We analyze the problem of approximating a multivariate function by discrete least-squares projection on a polynomial space starting from random, noise-free observations. An area of possible application of such technique is uncertainty quantification for computational models. We prove an optimal convergence estimate, up to a logarithmic factor, in the univariate case, when the observation points are sampled in a bounded domain from a probability density function bounded away from zero and bounded from above, provided the number of samples scales quadratically with the dimension of the polynomial space. Optimality is meant in the sense that the weighted L2 norm of the error committed by the random discrete projection is bounded with high probability from above by the best L∞ error achievable in the given polynomial space, up to logarithmic factors. Several numerical tests are presented in both the univariate and multivariate cases, confirming our theoretical estimates. The numerical tests also clarify how the convergence rate depends on the number of sampling points, on the polynomial degree, and on the smoothness of the target function. © 2014 SFoCM.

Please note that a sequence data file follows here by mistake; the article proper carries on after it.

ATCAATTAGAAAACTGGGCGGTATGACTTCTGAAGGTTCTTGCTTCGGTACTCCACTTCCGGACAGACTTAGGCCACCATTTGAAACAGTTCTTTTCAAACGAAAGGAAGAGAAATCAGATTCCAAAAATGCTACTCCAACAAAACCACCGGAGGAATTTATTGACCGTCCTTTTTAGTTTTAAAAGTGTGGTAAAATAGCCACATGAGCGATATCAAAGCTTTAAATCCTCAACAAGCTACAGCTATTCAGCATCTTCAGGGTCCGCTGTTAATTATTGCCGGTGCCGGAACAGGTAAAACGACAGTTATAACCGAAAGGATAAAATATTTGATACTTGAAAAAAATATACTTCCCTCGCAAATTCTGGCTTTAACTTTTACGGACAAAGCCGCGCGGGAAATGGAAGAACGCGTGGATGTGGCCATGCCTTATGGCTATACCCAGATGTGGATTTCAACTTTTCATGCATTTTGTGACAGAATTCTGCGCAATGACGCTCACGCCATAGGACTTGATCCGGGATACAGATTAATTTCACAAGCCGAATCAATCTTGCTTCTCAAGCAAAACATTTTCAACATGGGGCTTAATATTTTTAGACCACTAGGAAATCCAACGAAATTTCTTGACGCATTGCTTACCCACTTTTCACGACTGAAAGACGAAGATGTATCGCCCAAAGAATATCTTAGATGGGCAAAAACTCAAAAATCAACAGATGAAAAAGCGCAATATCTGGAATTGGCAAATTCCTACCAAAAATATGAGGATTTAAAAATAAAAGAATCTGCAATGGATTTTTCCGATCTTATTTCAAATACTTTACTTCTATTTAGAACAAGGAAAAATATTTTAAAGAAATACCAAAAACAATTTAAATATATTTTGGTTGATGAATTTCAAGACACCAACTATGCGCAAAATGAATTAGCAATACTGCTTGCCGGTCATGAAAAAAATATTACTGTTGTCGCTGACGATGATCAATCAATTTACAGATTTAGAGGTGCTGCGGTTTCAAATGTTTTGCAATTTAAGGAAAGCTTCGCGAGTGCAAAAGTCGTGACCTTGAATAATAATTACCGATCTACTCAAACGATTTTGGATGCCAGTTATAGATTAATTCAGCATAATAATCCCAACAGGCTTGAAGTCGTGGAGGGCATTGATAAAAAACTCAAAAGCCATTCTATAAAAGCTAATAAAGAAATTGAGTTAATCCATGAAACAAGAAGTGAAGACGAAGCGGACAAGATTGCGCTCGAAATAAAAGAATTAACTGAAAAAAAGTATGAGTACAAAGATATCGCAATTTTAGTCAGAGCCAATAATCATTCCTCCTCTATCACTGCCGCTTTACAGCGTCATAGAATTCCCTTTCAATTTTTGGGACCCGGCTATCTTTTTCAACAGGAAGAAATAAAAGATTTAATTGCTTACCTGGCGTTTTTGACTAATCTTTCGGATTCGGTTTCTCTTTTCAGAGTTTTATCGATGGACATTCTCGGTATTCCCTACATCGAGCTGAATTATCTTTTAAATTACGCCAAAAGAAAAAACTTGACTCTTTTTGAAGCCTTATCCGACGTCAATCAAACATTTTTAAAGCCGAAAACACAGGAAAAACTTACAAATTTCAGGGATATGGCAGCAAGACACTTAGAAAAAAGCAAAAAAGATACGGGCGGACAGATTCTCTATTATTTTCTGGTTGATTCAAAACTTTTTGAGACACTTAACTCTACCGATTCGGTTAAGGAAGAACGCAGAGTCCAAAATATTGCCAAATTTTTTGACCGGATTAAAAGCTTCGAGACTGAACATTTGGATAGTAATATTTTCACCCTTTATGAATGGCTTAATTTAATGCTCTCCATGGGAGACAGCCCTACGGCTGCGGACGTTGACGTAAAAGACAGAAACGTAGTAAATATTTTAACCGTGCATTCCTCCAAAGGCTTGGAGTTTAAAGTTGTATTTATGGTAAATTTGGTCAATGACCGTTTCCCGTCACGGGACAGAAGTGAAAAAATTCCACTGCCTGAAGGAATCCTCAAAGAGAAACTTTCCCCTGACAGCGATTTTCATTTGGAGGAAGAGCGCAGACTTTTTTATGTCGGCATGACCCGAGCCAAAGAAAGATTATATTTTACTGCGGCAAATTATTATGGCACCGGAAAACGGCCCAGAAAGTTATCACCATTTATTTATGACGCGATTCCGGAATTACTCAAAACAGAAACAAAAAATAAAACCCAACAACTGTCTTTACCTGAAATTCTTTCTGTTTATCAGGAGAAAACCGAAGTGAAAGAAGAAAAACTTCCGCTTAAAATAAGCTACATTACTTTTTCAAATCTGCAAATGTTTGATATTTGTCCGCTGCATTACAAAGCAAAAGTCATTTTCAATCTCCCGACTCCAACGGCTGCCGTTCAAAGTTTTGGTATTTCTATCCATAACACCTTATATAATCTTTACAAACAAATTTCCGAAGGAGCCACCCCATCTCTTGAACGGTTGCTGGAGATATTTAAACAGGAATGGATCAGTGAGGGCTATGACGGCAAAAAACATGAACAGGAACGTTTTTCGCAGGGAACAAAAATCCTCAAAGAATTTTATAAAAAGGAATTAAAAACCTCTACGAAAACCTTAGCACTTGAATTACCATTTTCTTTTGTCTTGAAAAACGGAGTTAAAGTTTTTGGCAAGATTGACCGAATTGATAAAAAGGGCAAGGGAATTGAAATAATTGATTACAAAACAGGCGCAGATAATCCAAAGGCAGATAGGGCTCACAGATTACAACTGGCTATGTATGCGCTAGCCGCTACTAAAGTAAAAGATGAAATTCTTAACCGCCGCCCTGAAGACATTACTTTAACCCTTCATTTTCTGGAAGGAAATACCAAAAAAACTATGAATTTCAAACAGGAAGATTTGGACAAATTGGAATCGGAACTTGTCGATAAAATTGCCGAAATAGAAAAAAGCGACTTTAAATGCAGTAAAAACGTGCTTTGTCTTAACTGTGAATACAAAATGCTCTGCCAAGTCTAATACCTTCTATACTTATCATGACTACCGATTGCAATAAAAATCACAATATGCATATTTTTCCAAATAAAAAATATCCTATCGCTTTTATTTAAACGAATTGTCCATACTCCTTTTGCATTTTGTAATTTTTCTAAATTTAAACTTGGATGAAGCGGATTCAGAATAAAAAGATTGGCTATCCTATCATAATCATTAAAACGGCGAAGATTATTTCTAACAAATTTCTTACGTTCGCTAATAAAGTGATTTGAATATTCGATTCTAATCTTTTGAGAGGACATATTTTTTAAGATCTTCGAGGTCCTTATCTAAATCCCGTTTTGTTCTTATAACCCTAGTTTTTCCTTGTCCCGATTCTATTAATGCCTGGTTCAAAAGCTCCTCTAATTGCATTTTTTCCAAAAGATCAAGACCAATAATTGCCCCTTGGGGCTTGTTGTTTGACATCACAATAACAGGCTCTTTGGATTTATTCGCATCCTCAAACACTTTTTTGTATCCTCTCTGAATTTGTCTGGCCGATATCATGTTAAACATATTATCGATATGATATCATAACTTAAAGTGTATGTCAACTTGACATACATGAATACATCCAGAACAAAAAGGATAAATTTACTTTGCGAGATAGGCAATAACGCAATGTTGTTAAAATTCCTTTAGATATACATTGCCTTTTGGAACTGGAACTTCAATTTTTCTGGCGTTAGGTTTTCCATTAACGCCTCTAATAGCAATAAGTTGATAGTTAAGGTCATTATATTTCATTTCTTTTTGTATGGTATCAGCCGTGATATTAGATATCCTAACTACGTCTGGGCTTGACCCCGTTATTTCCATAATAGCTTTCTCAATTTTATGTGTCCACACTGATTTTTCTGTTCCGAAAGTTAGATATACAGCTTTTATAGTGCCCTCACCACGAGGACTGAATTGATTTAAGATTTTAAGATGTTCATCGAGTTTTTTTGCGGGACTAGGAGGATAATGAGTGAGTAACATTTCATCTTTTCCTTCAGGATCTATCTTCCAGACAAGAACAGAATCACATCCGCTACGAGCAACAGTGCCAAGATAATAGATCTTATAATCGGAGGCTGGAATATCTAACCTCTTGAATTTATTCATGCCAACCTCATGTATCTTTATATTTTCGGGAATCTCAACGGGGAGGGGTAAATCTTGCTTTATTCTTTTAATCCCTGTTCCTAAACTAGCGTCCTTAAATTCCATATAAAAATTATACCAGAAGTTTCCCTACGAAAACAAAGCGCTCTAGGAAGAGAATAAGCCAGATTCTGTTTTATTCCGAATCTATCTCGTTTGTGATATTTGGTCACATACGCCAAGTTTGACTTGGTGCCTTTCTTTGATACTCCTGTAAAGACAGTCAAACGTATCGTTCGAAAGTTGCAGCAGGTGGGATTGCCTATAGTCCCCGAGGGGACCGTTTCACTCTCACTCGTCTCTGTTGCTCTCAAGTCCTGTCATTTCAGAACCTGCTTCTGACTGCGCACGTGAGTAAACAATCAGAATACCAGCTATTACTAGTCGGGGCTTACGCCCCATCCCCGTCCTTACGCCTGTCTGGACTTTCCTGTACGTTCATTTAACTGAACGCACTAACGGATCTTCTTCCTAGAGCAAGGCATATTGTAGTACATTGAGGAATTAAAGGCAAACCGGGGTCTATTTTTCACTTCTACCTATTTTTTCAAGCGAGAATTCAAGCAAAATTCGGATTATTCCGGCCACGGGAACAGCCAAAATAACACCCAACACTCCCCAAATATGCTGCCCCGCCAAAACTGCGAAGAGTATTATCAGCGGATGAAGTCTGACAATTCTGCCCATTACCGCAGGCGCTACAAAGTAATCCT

Bibliographical noteKAUST Repository Item: Exported on 2020-10-01
Acknowledgements: The authors would like to recognize the support of the PECOS Center at ICES, University of Texas at Austin (Project Number 024550, Center for Predictive Computational Science). Support from the VR project "Effektiva numeriska metoder for stokastiska differentialekvationer med tillampningar" and King Abdullah University of Science and Technology (KAUST) through the AEA projects "Predictability and Uncertainty Quantification for Models of Porous Media" and "Tracking Uncertainties in Computational Modeling of Reactive Systems" is also acknowledged. R. Tempone is a member of the KAUST SRI Center for Uncertainty Quantification. The first and second authors were supported by the Italian Grant FIRB-IDEAS (Project RBID08223Z) "Advanced numerical techniques for uncertainty quantification in engineering and life science problems." We are indebted to A. Cohen and R. DeVore for giving us valuable feedback on the convergence proof. We would also like to thank the anonymous referees for their useful comments that helped us to improve considerably the manuscript, and in particular for the suggestion in the proof of Theorem 2.
ASJC Scopus subject areas
- Computational Theory and Mathematics
- Computational Mathematics
- Theoretical Computer Science
- Applied Mathematics